“Only three,” answered the young girl, rapidly pacified. “Three thousand, if you please. Thank you very much, Aunt Matilde! A woman always understands a woman in questions of charity. One wishes to act at once. Thank you.”
And in order to end an unpleasant situation, she nodded and left the room. Husband and wife waited a moment after the door was closed. Then Matilde, before Gregorio could speak, went and opened it suddenly and looked out, but there was no one there.
“She would not listen at the door!” exclaimed Gregorio, with some contempt for his wife’s caution.
“She? No! But I distrust that woman she has.”
“And how do you propose to get this money?” asked the count.
“Have I no diamonds?” inquired Matilde. “She would have ruined us. Order the carriage, and I will go to a jeweller at once.”
“Yes,” said Macomer. “You are very wise. I thought there was going to be trouble. It was clever of you to restore her confidence by offering her more. But—” he lowered his voice—“something must be done at once.”
“Yes,” answered Matilde, looking behind her. “It shall be done at once.”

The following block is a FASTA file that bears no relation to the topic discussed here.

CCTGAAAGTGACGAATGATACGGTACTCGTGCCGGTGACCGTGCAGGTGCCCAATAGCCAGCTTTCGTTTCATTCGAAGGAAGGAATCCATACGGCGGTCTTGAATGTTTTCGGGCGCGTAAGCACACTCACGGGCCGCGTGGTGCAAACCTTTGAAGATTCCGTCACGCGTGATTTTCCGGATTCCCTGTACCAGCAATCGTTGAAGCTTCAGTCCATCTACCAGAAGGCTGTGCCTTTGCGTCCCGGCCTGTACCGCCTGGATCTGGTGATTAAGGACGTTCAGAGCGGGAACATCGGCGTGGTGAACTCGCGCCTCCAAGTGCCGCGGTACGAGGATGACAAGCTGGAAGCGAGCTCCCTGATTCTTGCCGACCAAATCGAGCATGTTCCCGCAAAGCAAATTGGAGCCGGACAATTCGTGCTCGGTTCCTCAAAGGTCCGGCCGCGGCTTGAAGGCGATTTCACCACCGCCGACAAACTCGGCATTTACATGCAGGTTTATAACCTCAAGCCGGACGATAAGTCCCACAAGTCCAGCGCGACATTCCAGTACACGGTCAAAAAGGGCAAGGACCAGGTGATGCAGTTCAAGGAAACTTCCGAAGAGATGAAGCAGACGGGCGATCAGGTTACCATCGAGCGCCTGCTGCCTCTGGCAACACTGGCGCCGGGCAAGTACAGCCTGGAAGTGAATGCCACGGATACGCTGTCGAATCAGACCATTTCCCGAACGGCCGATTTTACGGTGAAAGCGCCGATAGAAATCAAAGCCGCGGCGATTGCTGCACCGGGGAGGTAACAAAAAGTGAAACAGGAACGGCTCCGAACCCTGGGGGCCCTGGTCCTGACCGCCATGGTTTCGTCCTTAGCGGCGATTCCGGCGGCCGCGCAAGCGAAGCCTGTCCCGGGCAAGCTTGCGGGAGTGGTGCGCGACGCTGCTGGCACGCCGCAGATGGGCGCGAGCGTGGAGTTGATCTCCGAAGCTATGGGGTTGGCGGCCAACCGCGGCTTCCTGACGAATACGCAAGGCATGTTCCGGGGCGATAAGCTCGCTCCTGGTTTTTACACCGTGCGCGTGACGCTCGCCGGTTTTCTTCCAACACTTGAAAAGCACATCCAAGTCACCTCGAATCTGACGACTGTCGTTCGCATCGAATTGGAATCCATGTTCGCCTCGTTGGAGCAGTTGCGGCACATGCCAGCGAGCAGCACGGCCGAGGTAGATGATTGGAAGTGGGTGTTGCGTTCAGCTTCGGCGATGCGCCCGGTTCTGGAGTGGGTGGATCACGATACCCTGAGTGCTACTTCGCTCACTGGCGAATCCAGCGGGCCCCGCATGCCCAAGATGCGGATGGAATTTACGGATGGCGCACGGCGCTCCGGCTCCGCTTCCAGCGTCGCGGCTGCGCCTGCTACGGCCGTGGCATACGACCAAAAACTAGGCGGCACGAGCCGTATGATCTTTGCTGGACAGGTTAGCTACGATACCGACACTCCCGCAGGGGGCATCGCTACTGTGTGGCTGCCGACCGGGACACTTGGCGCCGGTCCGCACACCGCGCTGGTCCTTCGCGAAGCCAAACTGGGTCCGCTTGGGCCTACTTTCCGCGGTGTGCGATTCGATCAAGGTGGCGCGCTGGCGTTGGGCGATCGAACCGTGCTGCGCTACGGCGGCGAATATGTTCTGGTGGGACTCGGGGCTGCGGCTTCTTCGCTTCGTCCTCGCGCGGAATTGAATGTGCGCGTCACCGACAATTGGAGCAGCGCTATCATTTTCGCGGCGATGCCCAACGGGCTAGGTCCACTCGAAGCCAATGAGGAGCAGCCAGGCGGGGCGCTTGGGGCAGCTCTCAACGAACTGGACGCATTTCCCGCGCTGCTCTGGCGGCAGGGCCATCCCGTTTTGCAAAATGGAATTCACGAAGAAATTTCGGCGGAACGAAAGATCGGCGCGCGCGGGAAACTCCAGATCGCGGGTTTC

He went out half an hour later, and before four o’clock Veronica despatched Elettra to Don Teodoro with three thousand francs in bank notes. But the diamonds which Matilde had left at the jeweller’s were worth far more than that, and she had got more than that for them.
Veronica was well satisfied, and slept peacefully, dreaming of the pleasure she had given the old priest, and of the good which he could do with her money. And then in her dream, the scene of his first visit was acted over, and suddenly Veronica started up awake in the dark. She must have uttered an unconscious exclamation, just as she awoke, for in a moment the door opened and she heard Elettra’s voice asking her if she needed anything, but in a tone so anxious and changed that it seemed to Veronica to belong to her dream rather than to any reality.
“Are you there?” she asked, in the darkness, surprised that the woman should have come in so unexpectedly.
“Yes,” answered Elettra, briefly, and she groped for the matches on the little table beside the bed.
She struck a light and lit a candle. Veronica saw that her face was very pale, and that she was half dressed, wearing a black skirt and a white cotton jacket. As the young girl looked at her she realized how strange it was that she should have appeared at the slightest sound.
“What are you doing here?” she asked, with a little smile. “What time is it?” She looked at the watch, holding it up to the flame of the candle. “Three o’clock! What is the matter, Elettra? Why have you come?”
Elettra looked down, in real or pretended confusion.
“Excellency,” she said in a humble tone, “my room is very cold and damp in this rainy weather. For some nights I have slept on the sofa in the dressing-room. I hope your Excellency will pardon me. And I heard you cry out, just now. Then, forgetting that I ought not to have been sleeping there, I got up and came.”